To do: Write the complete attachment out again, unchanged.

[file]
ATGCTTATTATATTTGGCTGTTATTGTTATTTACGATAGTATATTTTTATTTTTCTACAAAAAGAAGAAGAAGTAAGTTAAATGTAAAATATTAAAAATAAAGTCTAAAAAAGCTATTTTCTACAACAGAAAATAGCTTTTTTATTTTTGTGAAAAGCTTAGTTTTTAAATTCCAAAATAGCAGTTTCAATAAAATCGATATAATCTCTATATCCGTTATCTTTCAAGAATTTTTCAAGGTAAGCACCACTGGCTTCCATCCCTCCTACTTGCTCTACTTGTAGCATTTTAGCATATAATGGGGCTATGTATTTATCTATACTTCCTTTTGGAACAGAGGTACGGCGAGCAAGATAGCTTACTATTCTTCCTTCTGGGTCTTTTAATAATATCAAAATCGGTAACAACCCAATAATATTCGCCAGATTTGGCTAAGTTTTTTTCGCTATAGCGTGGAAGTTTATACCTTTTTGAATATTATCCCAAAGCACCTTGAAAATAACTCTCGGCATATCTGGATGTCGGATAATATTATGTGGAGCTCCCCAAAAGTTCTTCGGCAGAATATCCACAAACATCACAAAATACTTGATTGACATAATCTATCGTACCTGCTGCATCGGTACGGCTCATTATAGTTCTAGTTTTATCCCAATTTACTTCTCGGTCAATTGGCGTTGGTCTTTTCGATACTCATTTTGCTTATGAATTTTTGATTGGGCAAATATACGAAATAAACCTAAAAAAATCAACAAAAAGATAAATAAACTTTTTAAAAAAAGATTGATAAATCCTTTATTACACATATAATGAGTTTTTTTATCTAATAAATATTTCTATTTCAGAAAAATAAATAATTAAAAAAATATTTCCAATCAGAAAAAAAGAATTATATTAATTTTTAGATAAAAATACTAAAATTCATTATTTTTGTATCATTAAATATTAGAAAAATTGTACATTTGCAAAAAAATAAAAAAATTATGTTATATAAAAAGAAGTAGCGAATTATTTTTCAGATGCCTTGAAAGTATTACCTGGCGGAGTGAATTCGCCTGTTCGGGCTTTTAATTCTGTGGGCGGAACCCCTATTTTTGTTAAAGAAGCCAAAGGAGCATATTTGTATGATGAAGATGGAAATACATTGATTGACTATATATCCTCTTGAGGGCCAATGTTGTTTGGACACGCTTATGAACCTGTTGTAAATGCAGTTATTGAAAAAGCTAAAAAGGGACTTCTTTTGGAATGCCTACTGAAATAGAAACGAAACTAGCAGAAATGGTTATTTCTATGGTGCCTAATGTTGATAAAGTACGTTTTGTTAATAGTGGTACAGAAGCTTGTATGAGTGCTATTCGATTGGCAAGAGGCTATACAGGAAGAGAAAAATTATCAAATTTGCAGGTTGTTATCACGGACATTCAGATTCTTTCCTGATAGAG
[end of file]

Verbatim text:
ATGCTTATTATATTTGGCTGTTATTGTTATTTACGATAGTATATTTTTATTTTTCTACAAAAAGAAGAAGAAGTAAGTTAAATGTAAAATATTAAAAATAAAGTCTAAAAAAGCTATTTTCTACAACAGAAAATAGCTTTTTTATTTTTGTGAAAAGCTTAGTTTTTAAATTCCAAAATAGCAGTTTCAATAAAATCGATATAATCTCTATATCCGTTATCTTTCAAGAATTTTTCAAGGTAAGCACCACTGGCTTCCATCCCTCCTACTTGCTCTACTTGTAGCATTTTAGCATATAATGGGGCTATGTATTTATCTATACTTCCTTTTGGAACAGAGGTACGGCGAGCAAGATAGCTTACTATTCTTCCTTCTGGGTCTTTTAATAATATCAAAATCGGTAACAACCCAATAATATTCGCCAGATTTGGCTAAGTTTTTTTCGCTATAGCGTGGAAGTTTATACCTTTTTGAATATTATCCCAAAGCACCTTGAAAATAACTCTCGGCATATCTGGATGTCGGATAATATTATGTGGAGCTCCCCAAAAGTTCTTCGGCAGAATATCCACAAACATCACAAAATACTTGATTGACATAATCTATCGTACCTGCTGCATCGGTACGGCTCATTATAGTTCTAGTTTTATCCCAATTTACTTCTCGGTCAATTGGCGTTGGTCTTTTCGATACTCATTTTGCTTATGAATTTTTGATTGGGCAAATATACGAAATAAACCTAAAAAAATCAACAAAAAGATAAATAAACTTTTTAAAAAAAGATTGATAAATCCTTTATTACACATATAATGAGTTTTTTTATCTAATAAATATTTCTATTTCAGAAAAATAAATAATTAAAAAAATATTTCCAATCAGAAAAAAAGAATTATATTAATTTTTAGATAAAAATACTAAAATTCATTATTTTTGTATCATTAAATATTAGAAAAATTGTACATTTGCAAAAAAATAAAAAAATTATGTTATATAAAAAGAAGTAGCGAATTATTTTTCAGATGCCTTGAAAGTATTACCTGGCGGAGTGAATTCGCCTGTTCGGGCTTTTAATTCTGTGGGCGGAACCCCTATTTTTGTTAAAGAAGCCAAAGGAGCATATTTGTATGATGAAGATGGAAATACATTGATTGACTATATATCCTCTTGAGGGCCAATGTTGTTTGGACACGCTTATGAACCTGTTGTAAATGCAGTTATTGAAAAAGCTAAAAAGGGACTTCTTTTGGAATGCCTACTGAAATAGAAACGAAACTAGCAGAAATGGTTATTTCTATGGTGCCTAATGTTGATAAAGTACGTTTTGTTAATAGTGGTACAGAAGCTTGTATGAGTGCTATTCGATTGGCAAGAGGCTATACAGGAAGAGAAAAATTATCAAATTTGCAGGTTGTTATCACGGACATTCAGATTCTTTCCTGATAGAG